Crescent cells are ON direction selective ganglion cells
We subsequently conducted electrophysiological experiments to determine the light-evoked physiology of crescent ganglion cells to confirm their identification as ON DS cells. Crescent cells (n = 69) responded to full-field illumination with an initial burst of activity at light onset followed by a sustained component; the sustained component was somewhat variable between crescent cells with some showing less sustained activity (Fig. 3A). The light-evoked responses indicated an on-center receptive field physiology for these cells, consistent with their dendritic arborization within sublamina b of the IPL (Nelson et al., 1978; Bloomfield and Miller, 1986). Intracellular records also showed a characteristic, slow rebound hyperpolarization at stimulus offset. To test for direction selectivity, a rectangular slit of light was slowly swept across the retina at a speed of ∼180 μm/s along four different axes (Fig. 3B). For this cell, we found a directional preference for stimulus movement along the horizontal axis, characterized by a dramatic increase in impulse activity for temporal to nasal (rightward) movement and only a small, attenuated response for movement in the opposite (null) leftward direction. In contrast, stimulus movement along the orthogonal orientation showed no preference, with equal responses to movement in either direction. We found that all crescent cells showed direction selectivity with an average selectivity ratio of 4.6 ± 0.5. The directional preferences of cells were found to lie approximately along three axes—temporal to nasal, upward, and downward—consistent with those reported previously for ON DS cells in the rabbit (Oyster, 1968). As we have shown for other amacrine and ganglion cells in the rabbit retina (Bloomfield, 1992; Bloomfield and Xin, 1997), the receptive field size of individual ON DS cells closely matched the extent of their dendritic arbors. Overall, the morphological and physiological features of crescent cells indicated unequivocally that they were ON DS ganglion cells.
Interestingly, we found that nearest-neighbor ON DS cells tended to have the same directional preference. For example, the schematic in Figure 3C shows the directional preference for a cluster of ON DS ganglion cells. The central cluster of eight cells showed the same temporal-to-nasal direction selectivity, whereas cells at the periphery of the cluster showed different preferences, but still matched that of their closest neighbors. Our results suggest that ON DS ganglion cells with the same directional preference are organized into clusters of 8–15 cells that partially overlap with neighboring clusters of cells with difference preferences. We found also that the closest ON DS cells, displaying the greatest dendritic overlap, showed different directional preference, indicating that they reflect the overlapping borders of neighboring cell clusters (Fig. 3C). This organization is similar to that suggested by Vaney (1991) for ON–OFF DS ganglion cells.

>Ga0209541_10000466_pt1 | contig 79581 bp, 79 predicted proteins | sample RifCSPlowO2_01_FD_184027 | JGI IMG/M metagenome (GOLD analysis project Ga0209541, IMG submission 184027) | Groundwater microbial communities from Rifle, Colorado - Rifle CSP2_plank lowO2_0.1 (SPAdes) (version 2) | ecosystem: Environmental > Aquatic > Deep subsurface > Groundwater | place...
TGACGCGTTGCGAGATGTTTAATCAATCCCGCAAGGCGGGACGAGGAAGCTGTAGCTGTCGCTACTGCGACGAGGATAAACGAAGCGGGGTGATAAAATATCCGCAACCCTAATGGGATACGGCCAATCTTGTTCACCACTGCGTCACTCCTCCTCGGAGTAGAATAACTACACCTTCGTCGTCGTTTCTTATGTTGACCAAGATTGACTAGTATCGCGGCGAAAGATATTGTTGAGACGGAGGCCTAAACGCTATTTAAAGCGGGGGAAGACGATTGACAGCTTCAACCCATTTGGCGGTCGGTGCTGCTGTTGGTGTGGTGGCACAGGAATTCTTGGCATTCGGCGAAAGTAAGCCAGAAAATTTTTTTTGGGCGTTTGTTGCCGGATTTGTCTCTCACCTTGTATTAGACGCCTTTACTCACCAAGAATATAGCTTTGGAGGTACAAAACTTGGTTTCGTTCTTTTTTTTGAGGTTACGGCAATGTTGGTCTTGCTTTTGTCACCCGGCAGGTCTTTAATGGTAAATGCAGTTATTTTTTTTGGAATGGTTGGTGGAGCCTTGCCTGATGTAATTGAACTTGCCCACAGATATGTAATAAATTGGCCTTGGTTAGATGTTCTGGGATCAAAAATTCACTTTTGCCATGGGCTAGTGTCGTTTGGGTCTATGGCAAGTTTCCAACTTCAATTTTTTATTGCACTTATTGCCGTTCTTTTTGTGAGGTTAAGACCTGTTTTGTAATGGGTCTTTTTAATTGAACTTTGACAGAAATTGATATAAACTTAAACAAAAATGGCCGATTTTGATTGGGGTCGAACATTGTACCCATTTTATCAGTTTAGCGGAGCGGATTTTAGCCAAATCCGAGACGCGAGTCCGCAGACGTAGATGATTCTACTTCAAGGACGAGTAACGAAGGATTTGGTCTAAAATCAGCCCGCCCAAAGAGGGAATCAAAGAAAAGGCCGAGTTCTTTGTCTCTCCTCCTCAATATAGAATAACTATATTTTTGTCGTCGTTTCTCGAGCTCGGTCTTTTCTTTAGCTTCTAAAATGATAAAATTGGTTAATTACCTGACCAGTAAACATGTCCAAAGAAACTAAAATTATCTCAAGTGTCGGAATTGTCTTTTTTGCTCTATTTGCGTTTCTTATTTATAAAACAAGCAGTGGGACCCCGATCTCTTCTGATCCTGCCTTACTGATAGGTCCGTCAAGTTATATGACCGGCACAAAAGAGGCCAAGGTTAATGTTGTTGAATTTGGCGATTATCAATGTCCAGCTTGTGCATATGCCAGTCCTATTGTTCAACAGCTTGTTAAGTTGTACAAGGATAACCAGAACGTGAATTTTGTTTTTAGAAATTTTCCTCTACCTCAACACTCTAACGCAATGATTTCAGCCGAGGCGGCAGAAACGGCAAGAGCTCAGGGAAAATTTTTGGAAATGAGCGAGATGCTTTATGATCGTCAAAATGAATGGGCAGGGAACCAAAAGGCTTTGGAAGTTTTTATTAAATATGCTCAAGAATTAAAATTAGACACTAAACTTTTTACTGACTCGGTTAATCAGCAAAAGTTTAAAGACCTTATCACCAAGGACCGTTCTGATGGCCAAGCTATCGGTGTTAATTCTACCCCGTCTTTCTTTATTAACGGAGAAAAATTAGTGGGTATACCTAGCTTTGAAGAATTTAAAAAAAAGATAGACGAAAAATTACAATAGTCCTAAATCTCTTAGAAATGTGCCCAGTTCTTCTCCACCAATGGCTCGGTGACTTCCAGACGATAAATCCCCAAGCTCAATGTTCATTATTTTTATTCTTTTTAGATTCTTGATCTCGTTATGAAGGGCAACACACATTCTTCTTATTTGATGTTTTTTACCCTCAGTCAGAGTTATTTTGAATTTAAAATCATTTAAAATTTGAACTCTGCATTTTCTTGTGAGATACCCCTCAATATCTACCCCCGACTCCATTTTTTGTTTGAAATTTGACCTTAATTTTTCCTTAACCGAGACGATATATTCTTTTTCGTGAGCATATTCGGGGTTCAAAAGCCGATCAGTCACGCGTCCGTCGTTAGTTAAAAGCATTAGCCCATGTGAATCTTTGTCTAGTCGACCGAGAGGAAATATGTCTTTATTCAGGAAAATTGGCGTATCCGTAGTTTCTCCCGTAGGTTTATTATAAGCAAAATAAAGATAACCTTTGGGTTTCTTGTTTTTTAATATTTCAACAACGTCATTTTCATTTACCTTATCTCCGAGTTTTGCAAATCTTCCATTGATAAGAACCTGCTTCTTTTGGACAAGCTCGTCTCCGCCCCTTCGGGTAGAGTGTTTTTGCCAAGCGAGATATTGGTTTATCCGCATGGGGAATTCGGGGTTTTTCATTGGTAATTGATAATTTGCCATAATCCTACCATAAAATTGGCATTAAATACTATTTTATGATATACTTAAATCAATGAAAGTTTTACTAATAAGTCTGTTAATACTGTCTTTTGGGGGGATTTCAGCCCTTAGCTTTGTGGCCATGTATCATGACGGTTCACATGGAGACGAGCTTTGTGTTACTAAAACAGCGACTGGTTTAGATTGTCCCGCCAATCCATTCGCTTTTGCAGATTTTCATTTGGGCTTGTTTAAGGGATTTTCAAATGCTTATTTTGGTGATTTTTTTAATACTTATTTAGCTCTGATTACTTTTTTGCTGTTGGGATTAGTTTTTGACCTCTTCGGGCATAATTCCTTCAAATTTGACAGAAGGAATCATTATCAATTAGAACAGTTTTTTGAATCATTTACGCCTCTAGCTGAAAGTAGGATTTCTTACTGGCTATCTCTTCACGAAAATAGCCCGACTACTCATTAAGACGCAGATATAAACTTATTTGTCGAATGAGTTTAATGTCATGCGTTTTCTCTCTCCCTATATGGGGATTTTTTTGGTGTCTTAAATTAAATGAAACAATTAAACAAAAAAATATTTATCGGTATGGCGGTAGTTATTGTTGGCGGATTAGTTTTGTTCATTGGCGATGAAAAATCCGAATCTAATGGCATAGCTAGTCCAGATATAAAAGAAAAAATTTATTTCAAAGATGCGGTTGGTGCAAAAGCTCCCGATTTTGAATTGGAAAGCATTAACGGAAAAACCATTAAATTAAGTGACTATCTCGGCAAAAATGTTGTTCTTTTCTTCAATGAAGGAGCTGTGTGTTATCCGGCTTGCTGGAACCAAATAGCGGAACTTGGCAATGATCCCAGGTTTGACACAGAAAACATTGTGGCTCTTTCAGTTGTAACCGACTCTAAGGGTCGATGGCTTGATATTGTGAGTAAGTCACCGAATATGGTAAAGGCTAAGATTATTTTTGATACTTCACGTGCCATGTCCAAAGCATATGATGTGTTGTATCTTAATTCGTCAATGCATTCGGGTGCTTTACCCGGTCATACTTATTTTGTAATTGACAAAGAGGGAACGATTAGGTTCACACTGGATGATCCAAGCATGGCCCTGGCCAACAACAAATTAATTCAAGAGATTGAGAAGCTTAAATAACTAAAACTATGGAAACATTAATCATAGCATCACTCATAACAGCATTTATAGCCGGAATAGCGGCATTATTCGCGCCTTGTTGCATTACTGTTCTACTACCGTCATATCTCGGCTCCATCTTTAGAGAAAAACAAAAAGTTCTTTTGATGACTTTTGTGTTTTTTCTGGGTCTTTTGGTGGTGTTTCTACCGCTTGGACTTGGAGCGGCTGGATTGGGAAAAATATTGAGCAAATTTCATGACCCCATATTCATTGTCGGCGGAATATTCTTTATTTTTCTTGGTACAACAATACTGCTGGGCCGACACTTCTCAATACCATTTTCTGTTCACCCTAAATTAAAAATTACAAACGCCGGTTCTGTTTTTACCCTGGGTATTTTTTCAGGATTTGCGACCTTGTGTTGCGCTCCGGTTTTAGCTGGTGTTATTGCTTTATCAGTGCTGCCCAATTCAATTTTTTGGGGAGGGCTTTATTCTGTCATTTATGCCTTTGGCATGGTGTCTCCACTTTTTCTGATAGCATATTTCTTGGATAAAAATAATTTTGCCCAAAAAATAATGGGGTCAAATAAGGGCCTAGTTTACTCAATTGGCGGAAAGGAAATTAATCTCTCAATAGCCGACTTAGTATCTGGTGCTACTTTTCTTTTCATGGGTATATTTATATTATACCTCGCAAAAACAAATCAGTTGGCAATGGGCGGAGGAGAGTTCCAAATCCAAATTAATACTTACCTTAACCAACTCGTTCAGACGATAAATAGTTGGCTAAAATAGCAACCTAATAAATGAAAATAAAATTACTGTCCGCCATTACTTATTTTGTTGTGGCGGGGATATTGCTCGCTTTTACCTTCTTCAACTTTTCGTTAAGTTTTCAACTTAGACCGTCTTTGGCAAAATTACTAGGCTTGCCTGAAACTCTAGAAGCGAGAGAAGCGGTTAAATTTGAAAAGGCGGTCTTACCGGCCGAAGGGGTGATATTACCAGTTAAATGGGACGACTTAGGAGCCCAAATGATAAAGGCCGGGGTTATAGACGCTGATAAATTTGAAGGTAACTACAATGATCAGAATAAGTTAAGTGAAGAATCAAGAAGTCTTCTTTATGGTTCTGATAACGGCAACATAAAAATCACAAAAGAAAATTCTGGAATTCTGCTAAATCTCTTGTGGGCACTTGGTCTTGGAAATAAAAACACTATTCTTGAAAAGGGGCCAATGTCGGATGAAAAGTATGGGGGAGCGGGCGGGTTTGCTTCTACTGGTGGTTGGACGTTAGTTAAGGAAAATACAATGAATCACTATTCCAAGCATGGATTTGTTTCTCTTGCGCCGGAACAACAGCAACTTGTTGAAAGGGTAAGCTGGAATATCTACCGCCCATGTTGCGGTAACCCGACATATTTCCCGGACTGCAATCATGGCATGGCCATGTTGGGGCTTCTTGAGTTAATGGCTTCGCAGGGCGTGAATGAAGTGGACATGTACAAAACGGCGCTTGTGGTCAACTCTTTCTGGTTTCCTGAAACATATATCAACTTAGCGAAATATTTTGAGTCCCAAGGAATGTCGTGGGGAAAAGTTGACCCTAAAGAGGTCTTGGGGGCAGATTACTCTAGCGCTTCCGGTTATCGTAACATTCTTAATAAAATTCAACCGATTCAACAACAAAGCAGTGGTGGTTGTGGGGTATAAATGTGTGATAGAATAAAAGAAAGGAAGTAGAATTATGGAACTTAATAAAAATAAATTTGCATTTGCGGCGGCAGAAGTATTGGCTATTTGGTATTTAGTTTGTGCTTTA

Synchronous activity of neighboring ON DS ganglion cells
As mentioned above, a number of studies have shown that gap junctions underlie the concerted activity between ganglion cells, and so we performed simultaneous recordings from pairs of nearest-neighbor ON DS cells (n = 12) (Fig. 4A). In these experiments, simultaneous recordings were made from neighboring DS cells that showed the same directional preference. Initial studies focused on correlations between spontaneous spike activity. Because ON DS cells show relatively low spontaneous activity (Oyster, 1968), simultaneous recordings from cell pairs were performed for up to 3 h to accumulate sufficient numbers of spikes ranging from ∼2000 to 4000. Cross-correlograms of paired, spontaneous activity showed a narrow profile (half-width, 6.3 ms) with a single peak centered at time 0, indicative of strong synchronization (Fig. 4B). This narrow profile reflected the finding that 50.6 ± 4.6% (average ± SE) of spikes evoked spontaneously by pairwise-recorded neighboring cells were synchronous (defined as having latency of 0 ± 3 ms). Overall, we found that all nearest neighbor and ∼80% of second-tier ON DS cells (with same directional preference) showed spontaneous spike synchrony, whereas third-tier neighbors did not.
The cross-correlation functions for spikes evoked with full-field pulses of light also displayed a single peak at time 0, but with a broader function (half-width, 22.0 ms) than that seen for spontaneous activity (Fig. 4C). Still, an average 50.1 ± 2.6% of spikes were synchronous. We used a shift-predictor analysis to shuffle the data and thereby remove all correlations between cell pairs attributable to common inputs synched to the light stimulus. The resultant cross-correlogram, which revealed synchrony independent of the light stimulation, showed a narrow function with a peak at time 0, very similar to that seen for spontaneous spiking of cell pairs (Fig. 4D). After application of the shift predictor, an average 51.3 ± 4.8% of evoked spikes were synchronous. These data indicate that the correlation of light-evoked spikes includes two components: a relatively broad, light-dependent correlation and a narrow profile reflecting synchrony that is independent of the light stimulus.